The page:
Emily Pauline Johnson
The Ballad Of Yaada (A Legend Of The Pacific Coast) - Poem by Emily Pauline Johnson
There are fires on Lulu Island, and the sky is opalescent
With the pearl and purple tinting from the smouldering of peat.
And the Dream Hills lift their summits in a sweeping, hazy crescent,
With the Capilano canyon at their feet.
There are fires on Lulu Island, and the smoke, uplifting, lingers
In a faded scarf of fragrance as it creeps across the day,
And the Inlet and the Narrows blur beneath its silent fingers,
And the canyon is enfolded in its grey.
But the sun its face is veiling like a cloistered nun at vespers;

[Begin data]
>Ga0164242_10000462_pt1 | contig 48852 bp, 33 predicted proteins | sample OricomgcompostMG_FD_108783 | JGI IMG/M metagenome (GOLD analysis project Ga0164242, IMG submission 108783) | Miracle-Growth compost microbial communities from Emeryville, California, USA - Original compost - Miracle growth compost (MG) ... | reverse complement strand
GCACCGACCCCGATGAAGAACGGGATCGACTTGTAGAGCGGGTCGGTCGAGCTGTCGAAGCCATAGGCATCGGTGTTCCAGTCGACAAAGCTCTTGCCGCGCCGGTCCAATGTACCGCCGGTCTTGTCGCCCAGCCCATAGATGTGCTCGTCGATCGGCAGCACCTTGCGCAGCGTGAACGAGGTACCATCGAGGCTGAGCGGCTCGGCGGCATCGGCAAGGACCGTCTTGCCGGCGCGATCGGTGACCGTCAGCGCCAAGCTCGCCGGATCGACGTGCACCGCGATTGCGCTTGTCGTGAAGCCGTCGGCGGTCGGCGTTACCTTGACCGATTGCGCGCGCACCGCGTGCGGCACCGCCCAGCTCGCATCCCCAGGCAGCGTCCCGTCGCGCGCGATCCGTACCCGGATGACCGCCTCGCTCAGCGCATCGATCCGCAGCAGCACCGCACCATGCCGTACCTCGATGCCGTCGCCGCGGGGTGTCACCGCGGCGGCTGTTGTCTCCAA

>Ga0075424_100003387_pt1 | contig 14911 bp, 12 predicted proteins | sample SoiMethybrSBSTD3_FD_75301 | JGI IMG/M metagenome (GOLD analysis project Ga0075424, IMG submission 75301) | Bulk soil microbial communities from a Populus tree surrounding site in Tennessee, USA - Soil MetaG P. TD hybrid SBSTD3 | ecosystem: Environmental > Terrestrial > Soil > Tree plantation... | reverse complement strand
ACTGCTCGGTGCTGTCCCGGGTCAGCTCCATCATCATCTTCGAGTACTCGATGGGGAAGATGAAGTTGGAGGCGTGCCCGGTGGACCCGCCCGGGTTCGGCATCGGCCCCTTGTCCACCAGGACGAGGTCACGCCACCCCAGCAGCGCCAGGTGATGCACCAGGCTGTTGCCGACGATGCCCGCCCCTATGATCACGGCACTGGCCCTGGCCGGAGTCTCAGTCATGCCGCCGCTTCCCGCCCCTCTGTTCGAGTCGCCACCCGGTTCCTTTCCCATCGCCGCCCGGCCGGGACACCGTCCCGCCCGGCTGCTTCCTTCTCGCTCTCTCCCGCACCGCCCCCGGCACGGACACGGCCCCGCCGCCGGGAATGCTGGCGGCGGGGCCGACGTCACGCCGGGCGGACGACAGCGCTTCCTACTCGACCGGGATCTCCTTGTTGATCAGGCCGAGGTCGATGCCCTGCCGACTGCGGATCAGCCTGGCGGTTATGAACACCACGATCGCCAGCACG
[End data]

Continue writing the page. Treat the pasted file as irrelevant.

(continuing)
As towards the alter candles of the night a censer swings,
And the echo of tradition wakes from slumbering and whispers,
Where the Capilano river sobs and sings.
It was Yaada, lovely Yaada, who first taught the stream its sighing,
For 'twas silent till her coming, and 'twas voiceless as the shore;
But throughout the great forever it will sing the song undying
That the lips of lovers sing for evermore.
He was chief of all the Squamish, and he ruled the coastal waters--
And he warred upon her people in the distant Charlotte Isles;
She, a winsome basket weaver, daintiest of Haida daughters,
Made him captive to her singing and her smiles.
Till his hands forgot to havoc and his weapons lost their lusting,
Till his stormy eyes allured her from the land of Totem Poles,
Till she followed where he called her, followed with a woman's trusting,
To the canyon where the Capilano rolls.
And the women of the Haidas plied in vain their magic power,
Wailed for many moons her absence, wailed for many moons their prayer,
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